Now it is important to keep a few distinctions in mind. Those communions who subscribe to the Heidelberg catechism are confessionally bound to teach that Jesus “sustained in body and soul, the wrath of God against the sins of all mankind.” This much is simply a statement of fact.
They may turn to Ursinus’s commentary for an explanation of how to interpret this statement, of course, and that would be what any responsible student ought to do. Let us then review Ursinus’s logic.
First, Christ satisfied for all in regards to sufficiency. This has to do with the content of the actual death. The “stuff” of the cross, if we may be permitted to use such language for now. This satisfaction is objective and “enough” to remit the sins of the whole world if individuals would but apply the satisfaction. This satisfaction includes the merit of Christ’s death, grace, righteousness, and life. This is the content of Christ’s satisfaction, and it is rightly preached to be “for all” so that no one can complain or evade personal responsibility for not possessing it. The satisfaction is made, and all are invited to apply it by faith.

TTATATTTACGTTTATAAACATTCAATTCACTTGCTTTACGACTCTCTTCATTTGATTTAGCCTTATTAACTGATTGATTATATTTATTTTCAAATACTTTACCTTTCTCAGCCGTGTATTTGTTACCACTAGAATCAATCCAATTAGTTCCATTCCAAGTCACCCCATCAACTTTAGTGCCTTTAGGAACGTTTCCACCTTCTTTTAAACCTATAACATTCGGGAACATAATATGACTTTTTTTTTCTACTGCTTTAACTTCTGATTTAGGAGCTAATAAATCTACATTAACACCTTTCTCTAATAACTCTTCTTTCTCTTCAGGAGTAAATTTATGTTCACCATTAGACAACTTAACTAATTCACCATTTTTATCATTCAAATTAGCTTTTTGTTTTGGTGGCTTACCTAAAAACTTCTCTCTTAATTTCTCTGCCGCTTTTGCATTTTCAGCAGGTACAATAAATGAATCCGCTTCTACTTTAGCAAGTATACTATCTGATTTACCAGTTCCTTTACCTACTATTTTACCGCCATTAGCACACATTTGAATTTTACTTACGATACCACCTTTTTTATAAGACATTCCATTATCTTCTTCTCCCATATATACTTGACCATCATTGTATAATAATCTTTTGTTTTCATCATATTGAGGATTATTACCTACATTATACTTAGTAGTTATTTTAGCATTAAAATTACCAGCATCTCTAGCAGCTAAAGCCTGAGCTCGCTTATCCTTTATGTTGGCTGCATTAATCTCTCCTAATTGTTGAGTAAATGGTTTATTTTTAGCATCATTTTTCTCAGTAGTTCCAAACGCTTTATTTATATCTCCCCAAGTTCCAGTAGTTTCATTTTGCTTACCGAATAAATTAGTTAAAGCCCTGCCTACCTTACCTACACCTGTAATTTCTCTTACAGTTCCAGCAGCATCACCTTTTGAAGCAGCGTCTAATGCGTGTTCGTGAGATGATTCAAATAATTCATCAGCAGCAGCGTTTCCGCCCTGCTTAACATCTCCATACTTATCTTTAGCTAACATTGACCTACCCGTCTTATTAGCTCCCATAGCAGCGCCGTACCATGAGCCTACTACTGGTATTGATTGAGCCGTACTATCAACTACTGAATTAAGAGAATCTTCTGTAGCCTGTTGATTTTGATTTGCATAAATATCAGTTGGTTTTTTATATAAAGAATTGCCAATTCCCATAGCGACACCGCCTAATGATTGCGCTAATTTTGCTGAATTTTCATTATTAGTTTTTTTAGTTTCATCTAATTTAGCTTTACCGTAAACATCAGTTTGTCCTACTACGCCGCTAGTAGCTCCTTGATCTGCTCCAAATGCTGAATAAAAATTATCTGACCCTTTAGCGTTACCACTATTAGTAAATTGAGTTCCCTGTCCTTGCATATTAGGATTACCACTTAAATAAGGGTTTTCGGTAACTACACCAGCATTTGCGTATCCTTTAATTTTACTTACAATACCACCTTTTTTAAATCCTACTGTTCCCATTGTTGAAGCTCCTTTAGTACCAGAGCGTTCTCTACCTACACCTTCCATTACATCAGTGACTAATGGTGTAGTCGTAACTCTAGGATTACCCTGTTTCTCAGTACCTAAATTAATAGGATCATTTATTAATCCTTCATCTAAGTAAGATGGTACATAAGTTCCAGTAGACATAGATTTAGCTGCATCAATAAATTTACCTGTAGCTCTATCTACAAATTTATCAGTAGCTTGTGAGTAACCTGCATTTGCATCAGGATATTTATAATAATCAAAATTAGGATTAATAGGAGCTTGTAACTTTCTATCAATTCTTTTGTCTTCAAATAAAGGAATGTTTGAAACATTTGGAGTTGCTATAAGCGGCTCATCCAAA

The limitation, according to Ursinus, occurs in the effectual call of the elect. Christ not only provides the satisfaction, but also “effectually confers these upon them [the elect], grants faith, and the holy Spirit, and brings it to pass that they apply to themselves, by faith, the benefits of his death, and so obtain for themselves the efficacy of his merits.”
That which is conferred is the same in content as that which is made by Christ. The distinction is in the application.
This is important for a number of reasons. It provides a basis for the free offer of the gospel, as well as the ability to state that all are without excuse if they do not make application of Christ’s satisfaction. This reading is consistent with Dort, and thus explains how Dabney could claim his position as the Reformed position centuries later.